The BVI Commercial Court recently considered a claim for costs of a discontinued strike-out application, which was brought by the defendants as part of an ongoing multi-jurisdictional family dispute. The claimant's substantive action in the British Virgin Islands involved derivative proceedings, which were brought on behalf of a foreign company, for the recovery of funds which the defendants were alleged to have wrongfully paid to another entity.
An Ontario court recently dismissed an Occupational Health and Safety Act charge in a fatality case, finding that the employer had established due diligence. The court decided that the worker had deviated from the standard practice that he and other workers had followed on previous occasions. While no training courses were available for the task in question, the employer was entitled to rely on the experience of the worker.
In a recent Ontario appeal decision, the court upheld a C$270,000 fine, despite the Ministry of Labour prosecutor and defence counsel agreeing that a C$180,000 fine would be appropriate. The case illustrates that, particularly in cases of serious injury to a worker which offends the court, there is always a risk that the court will impose a fine that is greater than the amount that the Ministry of Labour prosecutor wanted.
The Supreme Court of Canada has previously explained that legislatures may empower regulatory bodies to play a role in fulfilling the crown's duty to consult Aboriginal peoples. However, how that controlling law is to be applied by tribunals and by the courts of justice has been less clear. The Supreme Court recently issued two landmark crown consultation decisions, which provide meaningful guidance on when and how the crown may rely on regulatory processes to fulfil the duty to consult.
With a deadlocked board of directors, talk of a "public flogging" and a court reluctant to intervene, a recent British Columbia case is a colourful example of a requisitioned public company shareholders' meeting, with the twist that the requisitioning shareholders were represented by or aligned with three of the company's six directors. The decision provides a number of reminders for boards, shareholders and their advisers.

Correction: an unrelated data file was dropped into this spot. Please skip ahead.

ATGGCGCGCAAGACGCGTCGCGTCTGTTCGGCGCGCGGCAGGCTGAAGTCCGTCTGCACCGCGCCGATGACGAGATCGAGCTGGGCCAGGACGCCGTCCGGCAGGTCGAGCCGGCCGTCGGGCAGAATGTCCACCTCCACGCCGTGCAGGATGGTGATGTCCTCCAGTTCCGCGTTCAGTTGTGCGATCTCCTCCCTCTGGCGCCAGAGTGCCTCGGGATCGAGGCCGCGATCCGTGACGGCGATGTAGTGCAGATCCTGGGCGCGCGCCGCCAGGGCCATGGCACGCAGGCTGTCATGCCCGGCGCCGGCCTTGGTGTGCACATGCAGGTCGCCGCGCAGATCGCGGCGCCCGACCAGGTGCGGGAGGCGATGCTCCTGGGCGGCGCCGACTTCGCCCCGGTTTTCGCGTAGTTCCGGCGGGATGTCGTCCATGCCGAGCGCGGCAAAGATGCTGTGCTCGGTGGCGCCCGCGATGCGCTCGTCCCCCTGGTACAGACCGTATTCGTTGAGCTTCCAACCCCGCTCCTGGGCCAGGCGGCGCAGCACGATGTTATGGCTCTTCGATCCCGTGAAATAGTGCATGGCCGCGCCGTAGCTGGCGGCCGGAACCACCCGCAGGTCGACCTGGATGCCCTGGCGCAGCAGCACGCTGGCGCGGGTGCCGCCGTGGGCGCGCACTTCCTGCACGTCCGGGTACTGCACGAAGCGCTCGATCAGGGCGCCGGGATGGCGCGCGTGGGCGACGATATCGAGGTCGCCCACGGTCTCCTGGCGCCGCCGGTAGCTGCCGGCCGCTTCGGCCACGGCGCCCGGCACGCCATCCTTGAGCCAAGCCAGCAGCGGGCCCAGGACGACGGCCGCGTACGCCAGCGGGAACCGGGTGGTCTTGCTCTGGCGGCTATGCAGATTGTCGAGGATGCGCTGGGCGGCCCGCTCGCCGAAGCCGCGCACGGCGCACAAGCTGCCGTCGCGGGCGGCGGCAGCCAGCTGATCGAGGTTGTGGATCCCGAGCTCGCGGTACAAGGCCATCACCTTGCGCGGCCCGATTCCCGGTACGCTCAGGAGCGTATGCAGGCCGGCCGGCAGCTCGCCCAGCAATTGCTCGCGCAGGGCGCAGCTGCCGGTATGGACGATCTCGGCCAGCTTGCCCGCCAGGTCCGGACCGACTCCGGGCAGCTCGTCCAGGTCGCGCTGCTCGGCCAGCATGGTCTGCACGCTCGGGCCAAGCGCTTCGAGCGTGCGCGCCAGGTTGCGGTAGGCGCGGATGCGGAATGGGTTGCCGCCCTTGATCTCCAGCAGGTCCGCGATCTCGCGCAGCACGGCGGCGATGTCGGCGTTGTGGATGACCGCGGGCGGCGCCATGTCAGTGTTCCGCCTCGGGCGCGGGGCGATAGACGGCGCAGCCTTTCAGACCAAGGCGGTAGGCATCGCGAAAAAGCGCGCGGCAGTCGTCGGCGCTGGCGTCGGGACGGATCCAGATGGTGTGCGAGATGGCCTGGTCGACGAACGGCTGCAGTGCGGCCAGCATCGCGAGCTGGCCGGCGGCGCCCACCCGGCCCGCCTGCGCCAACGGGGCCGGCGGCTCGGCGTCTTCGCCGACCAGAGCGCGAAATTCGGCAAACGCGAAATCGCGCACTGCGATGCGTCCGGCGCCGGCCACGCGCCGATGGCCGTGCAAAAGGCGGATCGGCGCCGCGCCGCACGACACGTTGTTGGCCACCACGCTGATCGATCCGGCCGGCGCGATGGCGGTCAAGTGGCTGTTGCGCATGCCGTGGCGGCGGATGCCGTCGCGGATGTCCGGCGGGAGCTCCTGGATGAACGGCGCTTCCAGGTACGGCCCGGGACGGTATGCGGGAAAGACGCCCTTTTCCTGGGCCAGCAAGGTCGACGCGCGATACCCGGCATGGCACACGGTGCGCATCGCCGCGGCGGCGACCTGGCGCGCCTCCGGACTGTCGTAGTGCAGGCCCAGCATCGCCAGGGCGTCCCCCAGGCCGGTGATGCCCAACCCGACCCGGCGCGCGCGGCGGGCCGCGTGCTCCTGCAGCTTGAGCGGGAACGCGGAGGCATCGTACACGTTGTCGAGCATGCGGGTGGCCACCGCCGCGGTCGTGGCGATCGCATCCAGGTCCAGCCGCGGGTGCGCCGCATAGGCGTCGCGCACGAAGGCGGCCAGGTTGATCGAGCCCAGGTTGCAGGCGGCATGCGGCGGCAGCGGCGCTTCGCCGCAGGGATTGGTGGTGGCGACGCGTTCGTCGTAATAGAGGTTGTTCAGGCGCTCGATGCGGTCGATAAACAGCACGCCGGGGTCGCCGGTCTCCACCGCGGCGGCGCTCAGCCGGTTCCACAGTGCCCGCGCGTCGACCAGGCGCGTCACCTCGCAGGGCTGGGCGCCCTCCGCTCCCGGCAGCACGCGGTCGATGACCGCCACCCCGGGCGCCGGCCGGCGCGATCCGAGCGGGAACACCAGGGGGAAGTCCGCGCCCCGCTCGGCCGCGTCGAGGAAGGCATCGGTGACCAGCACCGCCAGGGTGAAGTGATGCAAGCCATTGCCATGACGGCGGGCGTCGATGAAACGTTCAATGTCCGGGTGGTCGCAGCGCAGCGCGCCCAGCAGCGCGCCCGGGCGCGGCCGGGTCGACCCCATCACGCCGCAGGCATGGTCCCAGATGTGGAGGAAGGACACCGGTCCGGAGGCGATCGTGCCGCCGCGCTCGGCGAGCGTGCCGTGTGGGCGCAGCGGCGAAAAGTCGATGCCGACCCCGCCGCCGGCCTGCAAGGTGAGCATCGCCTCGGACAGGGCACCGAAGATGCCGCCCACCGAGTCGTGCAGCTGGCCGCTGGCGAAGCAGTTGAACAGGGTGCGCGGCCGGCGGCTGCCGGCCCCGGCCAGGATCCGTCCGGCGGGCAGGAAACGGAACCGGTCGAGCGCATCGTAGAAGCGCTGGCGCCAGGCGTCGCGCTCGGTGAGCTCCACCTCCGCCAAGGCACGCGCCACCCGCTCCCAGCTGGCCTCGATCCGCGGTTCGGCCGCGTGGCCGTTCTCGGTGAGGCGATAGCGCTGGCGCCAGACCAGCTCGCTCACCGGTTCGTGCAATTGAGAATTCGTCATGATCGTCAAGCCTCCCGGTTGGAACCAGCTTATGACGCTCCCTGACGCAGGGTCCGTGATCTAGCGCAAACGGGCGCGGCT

The Ontario Superior Court of Justice recently considered a criminal negligence charge against a boom truck operator who pleaded guilty to an Occupational Health and Safety Act charge in a case involving a workplace fatality. The police's act of laying criminal charges after the operator had pleaded guilty constituted a breach of the sense of fair play, an act which offends the community. The court therefore stayed the criminal negligence charge, citing a breach of the Canadian Charter of Rights and Freedoms.
The Supreme Court recently reaffirmed the long-established principle that when contracting parties agree to amend or replace an agreement, the new agreement will replace the old one and define all of their rights and obligations. Accordingly, in a case where a settlement agreement is agreed between the parties, but not fully complied with by one of them, the other party cannot reinstate any of its rights under the initial agreement.
The Supreme Court recently issued its decision in a case concerning the Cyprus Securities and Exchange Commission's imposition of a €100,000 fine on Marfin for buying shares in Marfin Popular Bank Plc on the Athens Stock Exchange during a closed period, which had contravened the Insider Dealing and Market Manipulation (Market Abuse) Law 2005 and the Code of Conduct for Advisers and Related Persons issued thereunder.
In order to address the problem of non-performing loans following the 2013 financial crisis, the Transfer and Mortgage of Properties Law was amended in 2014 to speed up and streamline the foreclosure process which allows lenders to repossess and sell properties pledged as security for loans in arrears. With the lower courts unable to agree, significant uncertainties remain as to the application of the new procedure. It now falls on the Supreme Court to reach a decision that will provide guidance and set a binding precedent.
In two recent judgments concerning the misapplication of the law regarding expert witnesses, the Supreme Court overturned the assize courts' verdicts convicting the accused of serious criminal offences. A common feature of both cases was the Supreme Court's disagreement with the assize courts' propensity to convict defendants on the basis of inadequate evidence.
The full bench of the Supreme Court, exercising its jurisdiction to examine the constitutionality of laws, recently held by a majority of eight to four that Article 38(2) of the Relationships between Parents and Children Law, which provides for an automatic child support increase of 10% every two years, is not unconstitutional.